We all know that is possible to design and make the otherwise impossible with 3D printing: to 3D print incredibly detailed items that are light as air, with thin wiry structures, multiple internal cavities and complex, interlocking moving parts with minimal clearance. Although it may be possible to 3D print such items, they do not always survive once they are removed from the 3D printer, cleaned, packed, and shipped around the world.
Recently Shapeways community member Dotsan designed an amazing Stag Wire 570mm that used the full size of our largest Nylon (WSF) 3D printer. We did manage to print two of these for Dotsan, but the model was so fine, with 1mm wires for such a large object it failed during printing and broke during post processing, so it took us multiple prints to get it to survive. We then packed it very, very carefully and shipped it to Dotsan with our fingers crossed, hoping that it was not damaged in transport.
Fortunately, the 3D prints were delivered to Dotsan intact, as he shared in his very impressive unboxing video. Unfortunately, the risks involved in printing, post processing, packaging, and shipping the item are too great and we have asked Dotsan to take the design down from sale on Shapeways to ensure his customers don’t have a negative experience. This is not something we wanted to do, we struggled and debated internally about the ramifications of this, but in the end we were forced to take this action for a number of reasons, the two main issues are:
- The cost of such a large, wiry model with very little mass does not match the actual cost of 3D printing, especially as the model is prone to failure at any point along the supply chain so we would have to reprint multiple times.
- When a model of this size fails and we need to reprint, it will consume capacity and delay all other models in the queue, especially large ones.
We need to look at how we address the pricing structure to account for large wiry models such as this in the future. We could look at them on a case by case basis, which could slow down the production of large models, lead to rejections after acceptance if they are too fragile and add a degree of unpredictability. Or we could address the pricing structure at Shapeways to better reflect the actual the cost of 3D printing.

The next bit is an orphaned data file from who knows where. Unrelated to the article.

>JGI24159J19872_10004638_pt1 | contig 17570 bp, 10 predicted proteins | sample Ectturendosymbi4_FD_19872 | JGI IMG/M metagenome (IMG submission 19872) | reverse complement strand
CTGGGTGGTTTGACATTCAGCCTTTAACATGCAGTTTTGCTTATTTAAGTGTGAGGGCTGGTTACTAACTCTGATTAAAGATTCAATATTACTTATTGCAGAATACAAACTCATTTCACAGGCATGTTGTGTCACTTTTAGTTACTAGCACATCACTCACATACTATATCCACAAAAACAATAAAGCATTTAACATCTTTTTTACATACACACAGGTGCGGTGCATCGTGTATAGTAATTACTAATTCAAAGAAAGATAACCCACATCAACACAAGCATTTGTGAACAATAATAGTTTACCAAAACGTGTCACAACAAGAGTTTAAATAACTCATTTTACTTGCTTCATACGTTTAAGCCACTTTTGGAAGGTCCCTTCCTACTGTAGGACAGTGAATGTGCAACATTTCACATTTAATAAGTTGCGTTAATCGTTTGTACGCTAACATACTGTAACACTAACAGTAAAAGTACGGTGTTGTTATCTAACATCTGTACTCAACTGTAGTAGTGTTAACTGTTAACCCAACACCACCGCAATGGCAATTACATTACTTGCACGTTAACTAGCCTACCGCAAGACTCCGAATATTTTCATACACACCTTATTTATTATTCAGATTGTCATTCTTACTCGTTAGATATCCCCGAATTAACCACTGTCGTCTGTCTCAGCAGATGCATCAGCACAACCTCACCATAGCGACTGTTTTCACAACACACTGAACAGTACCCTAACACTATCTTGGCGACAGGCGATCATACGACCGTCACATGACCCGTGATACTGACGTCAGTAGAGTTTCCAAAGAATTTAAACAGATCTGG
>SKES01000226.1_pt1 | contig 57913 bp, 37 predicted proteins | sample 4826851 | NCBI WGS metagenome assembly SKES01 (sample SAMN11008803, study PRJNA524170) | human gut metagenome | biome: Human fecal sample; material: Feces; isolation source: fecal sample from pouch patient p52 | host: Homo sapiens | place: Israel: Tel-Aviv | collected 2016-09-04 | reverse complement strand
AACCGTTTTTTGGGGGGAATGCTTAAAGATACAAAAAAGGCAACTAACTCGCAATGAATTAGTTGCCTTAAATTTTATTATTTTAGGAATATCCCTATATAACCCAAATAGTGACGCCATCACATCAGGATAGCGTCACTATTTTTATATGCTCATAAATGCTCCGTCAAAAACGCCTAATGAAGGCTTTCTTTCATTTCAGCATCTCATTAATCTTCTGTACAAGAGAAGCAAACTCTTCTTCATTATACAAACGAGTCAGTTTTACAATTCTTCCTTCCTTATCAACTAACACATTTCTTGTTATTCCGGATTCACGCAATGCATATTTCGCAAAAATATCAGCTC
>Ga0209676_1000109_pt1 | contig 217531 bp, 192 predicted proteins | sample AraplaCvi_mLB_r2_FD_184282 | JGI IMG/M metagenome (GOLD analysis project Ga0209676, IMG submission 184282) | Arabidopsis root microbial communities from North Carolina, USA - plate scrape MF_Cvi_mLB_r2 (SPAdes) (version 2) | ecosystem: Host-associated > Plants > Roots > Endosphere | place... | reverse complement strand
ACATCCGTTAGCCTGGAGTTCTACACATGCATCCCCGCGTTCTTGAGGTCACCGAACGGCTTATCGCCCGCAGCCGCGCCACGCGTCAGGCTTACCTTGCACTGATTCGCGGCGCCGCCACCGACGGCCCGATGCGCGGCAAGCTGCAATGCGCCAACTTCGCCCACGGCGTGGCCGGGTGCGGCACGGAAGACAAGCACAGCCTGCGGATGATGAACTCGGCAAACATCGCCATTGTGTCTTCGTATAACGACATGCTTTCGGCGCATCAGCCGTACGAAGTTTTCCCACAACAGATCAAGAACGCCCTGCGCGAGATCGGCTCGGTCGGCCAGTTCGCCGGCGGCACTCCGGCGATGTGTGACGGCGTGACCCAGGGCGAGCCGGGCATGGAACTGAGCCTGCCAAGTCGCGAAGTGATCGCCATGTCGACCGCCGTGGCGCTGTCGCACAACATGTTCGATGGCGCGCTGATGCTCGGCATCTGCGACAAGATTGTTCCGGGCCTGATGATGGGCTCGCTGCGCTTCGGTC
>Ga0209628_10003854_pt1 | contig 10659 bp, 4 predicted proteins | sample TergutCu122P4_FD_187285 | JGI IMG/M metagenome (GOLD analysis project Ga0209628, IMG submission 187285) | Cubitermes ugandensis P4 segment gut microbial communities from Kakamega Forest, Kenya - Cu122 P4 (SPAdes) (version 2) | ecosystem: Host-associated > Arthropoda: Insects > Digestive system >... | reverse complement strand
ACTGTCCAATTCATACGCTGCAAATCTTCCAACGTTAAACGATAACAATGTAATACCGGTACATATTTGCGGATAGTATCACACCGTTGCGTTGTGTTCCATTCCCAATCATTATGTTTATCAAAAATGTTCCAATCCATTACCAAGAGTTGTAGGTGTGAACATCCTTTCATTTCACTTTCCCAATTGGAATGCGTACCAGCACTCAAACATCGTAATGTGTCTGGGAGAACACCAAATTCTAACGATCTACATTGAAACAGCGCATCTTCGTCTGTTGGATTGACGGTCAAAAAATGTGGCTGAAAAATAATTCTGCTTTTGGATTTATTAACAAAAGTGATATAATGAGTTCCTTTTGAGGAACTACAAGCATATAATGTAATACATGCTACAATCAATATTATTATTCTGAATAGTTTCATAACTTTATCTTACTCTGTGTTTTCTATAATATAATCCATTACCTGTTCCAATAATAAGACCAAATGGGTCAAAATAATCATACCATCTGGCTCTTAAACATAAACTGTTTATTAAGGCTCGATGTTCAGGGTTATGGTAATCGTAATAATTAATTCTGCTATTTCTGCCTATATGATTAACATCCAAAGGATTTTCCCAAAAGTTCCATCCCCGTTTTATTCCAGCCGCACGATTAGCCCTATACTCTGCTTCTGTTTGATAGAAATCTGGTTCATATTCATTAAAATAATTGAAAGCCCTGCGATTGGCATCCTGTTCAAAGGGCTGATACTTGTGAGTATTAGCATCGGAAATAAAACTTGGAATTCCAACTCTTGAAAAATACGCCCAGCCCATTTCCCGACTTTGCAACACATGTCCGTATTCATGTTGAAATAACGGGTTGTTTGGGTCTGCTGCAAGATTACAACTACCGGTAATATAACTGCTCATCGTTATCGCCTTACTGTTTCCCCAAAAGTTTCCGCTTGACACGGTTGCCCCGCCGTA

At the moment, we only charge for the amount of material used and not the overall size (bounding box) of an object that we 3D print. The size of an object DOES influence the actual cost of printing. If we were to bring the bounding box into the pricing equation, it would make some thin, wiry 3D prints more expensive, but it would reduce the cost of many 3D prints that are thicker, with greater density. Thin wiry models are more prone to print failure, damage during cleaning, post processing and shipping so there is additional cost (and delays) when we need to reprint a model.
We already offer a volume and density discount on Nylon (Strong & Flexible) materials. For models that have greater than 10% density (material volume divided by bounding box volume), after the first 20 cm3, the remaining volume is calculated with a 50% discount.
Perhaps we need to incorporate the bounding box into the pricing equation on all models to better match the actual cost of 3D printing and incentivize designs that are less fragile and more reliable?
We would love to know your thoughts about bounding box being added to the pricing structure and how it would it change the way you design.